Learn About Familial Hypofibrinogenemia

What is the definition of Familial Hypofibrinogenemia?
Familial hypofibrinogenemia is an inherited (genetic) disorder of blood clotting characterized by mild bleeding after trauma or surgery due to decreased blood plasma fibrinogen (clotting factor). Slightly more than 50% of individuals who inherit familial hypofibrinogenemia are the product of closely-related parents (consanguinity).
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What are the symptoms of Familial Hypofibrinogenemia?
Some individuals with familial hypofibrinogenemia do not experience any symptoms unless injured or after undergoing surgery. Symptoms of familial hypofibrinogenemia may include nosebleeds, gastrointestinal bleeding, bleeding of the gums, miscarriages in women, and, rarely, liver disease due to bleeding.
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What are the current treatments for Familial Hypofibrinogenemia?
Treatment for familial hypofibrinogenemia involves the use of fibrinogen replacement therapy.
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What are the latest Familial Hypofibrinogenemia Clinical Trials?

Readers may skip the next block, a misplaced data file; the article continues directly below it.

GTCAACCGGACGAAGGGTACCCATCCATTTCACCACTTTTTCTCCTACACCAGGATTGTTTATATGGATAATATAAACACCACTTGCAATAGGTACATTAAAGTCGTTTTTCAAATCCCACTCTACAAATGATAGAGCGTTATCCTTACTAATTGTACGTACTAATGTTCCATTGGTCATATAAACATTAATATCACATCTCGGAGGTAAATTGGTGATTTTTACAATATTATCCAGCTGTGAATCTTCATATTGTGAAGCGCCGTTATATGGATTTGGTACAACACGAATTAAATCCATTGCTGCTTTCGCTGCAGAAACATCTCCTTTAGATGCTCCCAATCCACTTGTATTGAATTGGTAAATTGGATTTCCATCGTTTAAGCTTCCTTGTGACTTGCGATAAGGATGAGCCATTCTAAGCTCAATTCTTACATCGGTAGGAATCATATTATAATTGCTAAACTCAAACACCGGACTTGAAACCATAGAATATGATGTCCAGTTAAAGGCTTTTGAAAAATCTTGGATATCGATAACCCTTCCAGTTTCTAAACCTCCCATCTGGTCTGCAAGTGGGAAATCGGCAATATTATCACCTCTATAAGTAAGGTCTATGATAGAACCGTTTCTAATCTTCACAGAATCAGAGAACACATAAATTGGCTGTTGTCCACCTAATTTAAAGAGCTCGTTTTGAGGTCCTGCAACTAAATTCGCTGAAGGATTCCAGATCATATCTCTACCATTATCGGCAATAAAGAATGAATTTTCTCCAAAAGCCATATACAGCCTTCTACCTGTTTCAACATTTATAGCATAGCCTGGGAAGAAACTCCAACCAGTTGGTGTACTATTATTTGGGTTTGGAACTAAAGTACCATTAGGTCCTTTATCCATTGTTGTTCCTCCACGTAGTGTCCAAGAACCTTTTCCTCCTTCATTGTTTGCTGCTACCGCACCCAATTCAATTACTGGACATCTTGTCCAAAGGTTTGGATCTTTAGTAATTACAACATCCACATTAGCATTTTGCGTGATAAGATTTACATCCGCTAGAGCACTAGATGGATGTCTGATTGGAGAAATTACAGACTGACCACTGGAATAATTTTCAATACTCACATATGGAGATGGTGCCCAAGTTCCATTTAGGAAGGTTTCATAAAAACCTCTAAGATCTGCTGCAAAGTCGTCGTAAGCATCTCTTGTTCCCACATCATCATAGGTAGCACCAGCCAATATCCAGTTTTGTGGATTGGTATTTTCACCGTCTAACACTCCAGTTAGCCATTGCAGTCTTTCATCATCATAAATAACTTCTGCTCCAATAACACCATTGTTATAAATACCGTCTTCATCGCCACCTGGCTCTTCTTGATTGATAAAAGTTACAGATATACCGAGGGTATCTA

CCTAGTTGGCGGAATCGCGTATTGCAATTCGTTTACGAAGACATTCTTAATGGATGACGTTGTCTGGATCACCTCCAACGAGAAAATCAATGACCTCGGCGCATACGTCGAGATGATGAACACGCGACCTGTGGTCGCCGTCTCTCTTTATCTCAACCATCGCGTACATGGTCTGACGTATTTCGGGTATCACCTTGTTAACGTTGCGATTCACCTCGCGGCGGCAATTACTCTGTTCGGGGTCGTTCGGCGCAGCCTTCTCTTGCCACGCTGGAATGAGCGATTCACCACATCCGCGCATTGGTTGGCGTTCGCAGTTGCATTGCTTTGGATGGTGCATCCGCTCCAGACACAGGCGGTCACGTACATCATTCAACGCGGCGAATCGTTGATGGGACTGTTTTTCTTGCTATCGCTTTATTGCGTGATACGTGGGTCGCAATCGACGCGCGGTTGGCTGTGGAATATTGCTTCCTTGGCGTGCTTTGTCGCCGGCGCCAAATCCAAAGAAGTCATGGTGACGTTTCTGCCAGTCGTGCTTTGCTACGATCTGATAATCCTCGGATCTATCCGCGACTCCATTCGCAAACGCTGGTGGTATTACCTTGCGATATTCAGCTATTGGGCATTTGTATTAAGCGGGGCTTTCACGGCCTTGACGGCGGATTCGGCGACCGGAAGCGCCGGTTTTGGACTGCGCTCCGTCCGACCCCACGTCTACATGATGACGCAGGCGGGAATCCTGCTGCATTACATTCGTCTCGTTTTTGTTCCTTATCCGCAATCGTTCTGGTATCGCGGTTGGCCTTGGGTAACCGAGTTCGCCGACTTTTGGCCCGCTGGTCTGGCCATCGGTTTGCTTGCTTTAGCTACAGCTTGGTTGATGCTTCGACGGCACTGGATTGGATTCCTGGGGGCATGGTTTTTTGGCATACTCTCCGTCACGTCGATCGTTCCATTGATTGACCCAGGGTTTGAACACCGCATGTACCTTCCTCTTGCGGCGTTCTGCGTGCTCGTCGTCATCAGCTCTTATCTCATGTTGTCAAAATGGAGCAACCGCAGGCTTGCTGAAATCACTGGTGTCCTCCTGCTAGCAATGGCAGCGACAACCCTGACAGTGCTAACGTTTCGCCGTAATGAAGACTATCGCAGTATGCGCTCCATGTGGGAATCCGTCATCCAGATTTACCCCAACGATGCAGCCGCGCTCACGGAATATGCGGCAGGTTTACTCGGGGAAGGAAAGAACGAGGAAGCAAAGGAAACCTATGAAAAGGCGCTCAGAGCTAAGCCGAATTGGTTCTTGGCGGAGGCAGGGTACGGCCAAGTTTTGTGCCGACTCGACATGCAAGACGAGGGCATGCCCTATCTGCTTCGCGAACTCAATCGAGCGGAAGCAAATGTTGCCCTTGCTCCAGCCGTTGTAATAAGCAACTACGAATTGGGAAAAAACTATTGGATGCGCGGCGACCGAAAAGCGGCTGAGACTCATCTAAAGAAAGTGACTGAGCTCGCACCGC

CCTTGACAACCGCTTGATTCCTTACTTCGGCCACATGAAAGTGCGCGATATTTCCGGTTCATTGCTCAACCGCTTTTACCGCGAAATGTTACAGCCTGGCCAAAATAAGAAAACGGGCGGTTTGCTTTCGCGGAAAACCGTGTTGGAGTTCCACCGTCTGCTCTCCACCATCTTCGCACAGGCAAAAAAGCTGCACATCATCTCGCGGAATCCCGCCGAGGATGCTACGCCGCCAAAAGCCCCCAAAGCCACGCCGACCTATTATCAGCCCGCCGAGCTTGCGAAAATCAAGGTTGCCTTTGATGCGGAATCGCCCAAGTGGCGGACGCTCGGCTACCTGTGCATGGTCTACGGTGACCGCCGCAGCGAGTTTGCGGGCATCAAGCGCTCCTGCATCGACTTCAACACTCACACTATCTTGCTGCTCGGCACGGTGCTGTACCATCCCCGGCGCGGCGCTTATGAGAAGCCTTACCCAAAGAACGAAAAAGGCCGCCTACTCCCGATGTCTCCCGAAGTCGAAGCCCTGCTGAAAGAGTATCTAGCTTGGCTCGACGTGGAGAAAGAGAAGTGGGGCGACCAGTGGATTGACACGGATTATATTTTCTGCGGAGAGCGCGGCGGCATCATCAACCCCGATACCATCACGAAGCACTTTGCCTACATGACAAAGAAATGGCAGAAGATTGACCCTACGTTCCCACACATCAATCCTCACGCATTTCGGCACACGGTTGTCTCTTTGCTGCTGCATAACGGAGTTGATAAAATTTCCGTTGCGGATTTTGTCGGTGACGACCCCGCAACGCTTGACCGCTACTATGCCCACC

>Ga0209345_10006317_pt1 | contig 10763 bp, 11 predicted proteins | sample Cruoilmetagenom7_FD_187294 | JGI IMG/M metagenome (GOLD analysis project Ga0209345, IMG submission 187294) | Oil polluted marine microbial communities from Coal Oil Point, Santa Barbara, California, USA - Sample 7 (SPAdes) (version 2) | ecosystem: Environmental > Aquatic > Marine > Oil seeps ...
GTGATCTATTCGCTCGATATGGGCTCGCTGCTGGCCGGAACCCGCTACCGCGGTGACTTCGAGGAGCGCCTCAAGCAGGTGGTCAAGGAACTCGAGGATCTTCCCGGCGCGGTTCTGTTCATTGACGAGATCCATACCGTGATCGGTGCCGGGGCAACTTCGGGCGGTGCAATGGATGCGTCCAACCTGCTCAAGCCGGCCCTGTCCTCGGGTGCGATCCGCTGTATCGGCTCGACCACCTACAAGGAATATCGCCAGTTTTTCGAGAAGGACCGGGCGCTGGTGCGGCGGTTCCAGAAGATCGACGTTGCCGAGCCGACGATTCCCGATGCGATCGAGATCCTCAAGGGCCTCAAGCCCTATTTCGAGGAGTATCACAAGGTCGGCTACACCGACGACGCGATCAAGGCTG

Obstetric Outcomes of Women Suffering From Hereditary Fibrinogen Disorders

Summary: The aim of this observational study is to evaluate the prevalence of uncomplicated pregnancies in women suffering from congenital fibrinogen disorders (i.e, hypofibrinogenemia, dysfibrinogenemia, hypodysfibrinogenemia) as well as to describe pregnancies outcomes in such diseases.

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What are the Latest Advances for Familial Hypofibrinogenemia?
Congenital Fibrinogen Deficiency Caused by Novel FGG Gene Mutation.
Rare severe hypofibrinogenemia induced by tissue plasminogen activator in stroke patients: Case report.
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Paradoxical pulmonary hemorrhage associated with hemocoagulase batroxobin in a patient with hemoptysis: A CARE-compliant case report.